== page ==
If I purchased the dye every six weeks or so when I need it (when it’s not likely on sale) = $10/box = $150

Purchased in bulk when hair dye is on special and I have coupons for it = $2.50/box = $37.50 for two years of lovely brown roots.

See there, now you get it. Now you don’t think I’m a wacko; you understand that my hair dye squirreling away leaves me with tons of extra cash for boxed wine and fancy gardening gloves. I’m not going to detail out my home bikini waxing system, but suffice it to say it’s also a financial boon for our family.

I do have a bone to pick with that couponing show (besides the fact that it feeds the OCD nature of people who should really be institutionalized for their own health and safety). It completely over-simplifies the coupon shopping process. It makes it all seem so easy you start to wonder why you’re the only sucker who pays $213 for $213 worth of groceries.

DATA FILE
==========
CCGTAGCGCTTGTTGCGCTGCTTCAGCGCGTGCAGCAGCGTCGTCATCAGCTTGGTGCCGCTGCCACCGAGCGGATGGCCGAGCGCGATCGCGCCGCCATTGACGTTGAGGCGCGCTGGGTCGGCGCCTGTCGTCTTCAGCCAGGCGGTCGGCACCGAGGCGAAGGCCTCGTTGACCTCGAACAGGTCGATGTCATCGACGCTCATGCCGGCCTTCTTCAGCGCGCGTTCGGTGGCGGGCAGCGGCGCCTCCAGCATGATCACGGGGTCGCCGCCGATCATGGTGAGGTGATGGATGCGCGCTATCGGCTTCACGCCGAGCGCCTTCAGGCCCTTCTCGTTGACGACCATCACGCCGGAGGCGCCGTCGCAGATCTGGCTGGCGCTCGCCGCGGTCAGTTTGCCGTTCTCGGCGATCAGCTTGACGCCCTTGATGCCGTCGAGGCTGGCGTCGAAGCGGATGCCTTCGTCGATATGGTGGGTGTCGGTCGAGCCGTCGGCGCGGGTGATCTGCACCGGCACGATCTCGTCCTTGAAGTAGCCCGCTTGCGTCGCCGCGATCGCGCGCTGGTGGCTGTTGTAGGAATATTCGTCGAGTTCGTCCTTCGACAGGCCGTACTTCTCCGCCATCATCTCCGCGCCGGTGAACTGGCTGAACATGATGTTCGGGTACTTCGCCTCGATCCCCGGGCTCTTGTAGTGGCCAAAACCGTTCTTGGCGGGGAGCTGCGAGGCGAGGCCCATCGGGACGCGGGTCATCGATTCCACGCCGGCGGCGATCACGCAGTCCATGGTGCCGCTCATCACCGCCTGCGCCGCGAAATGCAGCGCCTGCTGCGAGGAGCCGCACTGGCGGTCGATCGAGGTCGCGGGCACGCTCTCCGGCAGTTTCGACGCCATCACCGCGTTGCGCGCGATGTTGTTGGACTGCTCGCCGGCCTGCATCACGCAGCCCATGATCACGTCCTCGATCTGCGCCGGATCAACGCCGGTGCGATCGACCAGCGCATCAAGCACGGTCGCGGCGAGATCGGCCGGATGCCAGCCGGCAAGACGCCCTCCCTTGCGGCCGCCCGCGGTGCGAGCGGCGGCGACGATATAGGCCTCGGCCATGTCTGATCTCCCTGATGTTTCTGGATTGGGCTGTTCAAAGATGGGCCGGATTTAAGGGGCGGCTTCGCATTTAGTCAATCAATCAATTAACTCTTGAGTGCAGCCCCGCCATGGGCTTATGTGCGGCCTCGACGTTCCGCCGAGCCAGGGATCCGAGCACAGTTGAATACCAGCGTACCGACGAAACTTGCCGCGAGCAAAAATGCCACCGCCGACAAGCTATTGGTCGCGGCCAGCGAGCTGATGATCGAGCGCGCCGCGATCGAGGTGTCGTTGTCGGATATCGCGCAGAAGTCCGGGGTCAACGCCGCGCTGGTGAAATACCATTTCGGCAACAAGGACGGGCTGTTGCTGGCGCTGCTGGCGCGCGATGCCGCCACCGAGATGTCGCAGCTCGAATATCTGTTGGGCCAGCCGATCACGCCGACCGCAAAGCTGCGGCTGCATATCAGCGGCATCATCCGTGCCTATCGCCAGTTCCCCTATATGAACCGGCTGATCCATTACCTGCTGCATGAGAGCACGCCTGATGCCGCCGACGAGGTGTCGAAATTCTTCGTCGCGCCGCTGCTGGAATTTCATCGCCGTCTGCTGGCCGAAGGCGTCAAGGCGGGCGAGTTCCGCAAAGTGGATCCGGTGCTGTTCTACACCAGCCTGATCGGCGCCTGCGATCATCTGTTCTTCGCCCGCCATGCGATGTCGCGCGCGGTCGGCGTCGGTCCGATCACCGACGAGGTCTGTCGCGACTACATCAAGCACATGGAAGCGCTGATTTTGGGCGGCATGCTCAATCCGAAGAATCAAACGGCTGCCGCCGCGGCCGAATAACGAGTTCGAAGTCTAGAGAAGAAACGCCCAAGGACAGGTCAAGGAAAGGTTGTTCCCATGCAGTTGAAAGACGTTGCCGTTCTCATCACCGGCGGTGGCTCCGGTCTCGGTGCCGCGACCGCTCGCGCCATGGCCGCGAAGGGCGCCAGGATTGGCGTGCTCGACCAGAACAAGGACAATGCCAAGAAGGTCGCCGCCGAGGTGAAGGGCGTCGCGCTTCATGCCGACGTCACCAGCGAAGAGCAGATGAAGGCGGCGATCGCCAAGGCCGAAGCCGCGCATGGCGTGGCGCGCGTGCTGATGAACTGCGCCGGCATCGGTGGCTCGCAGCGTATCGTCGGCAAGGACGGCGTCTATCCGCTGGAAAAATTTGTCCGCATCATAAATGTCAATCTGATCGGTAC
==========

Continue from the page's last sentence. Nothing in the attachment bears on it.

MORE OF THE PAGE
Take for instance, a typical shopping trip as evidenced on the show:

  • Crazy woman in her mid-30s with nothing to live for but her children and family obsessively checks the internet for things she can get for free.
  • Crazy woman dumpster dives and miraculously comes up with unused coupon inserts that are not smeared with moldy Chinese takeout.
  • CW uses a paper cutter and gigantic binder system to catalog her billions of coupons.
  • CW goes to ONE unnamed grocery store with her henpecked and/or inebriated husband in tow.
  • CW dumps fully stocked shelves of mustard and pasta into her cart.
  • CW carefully organizes her purchases on the conveyor belt at the checkout line into several different transactions in order to circumvent the store policy of a maximum number of items purchased at the sale price.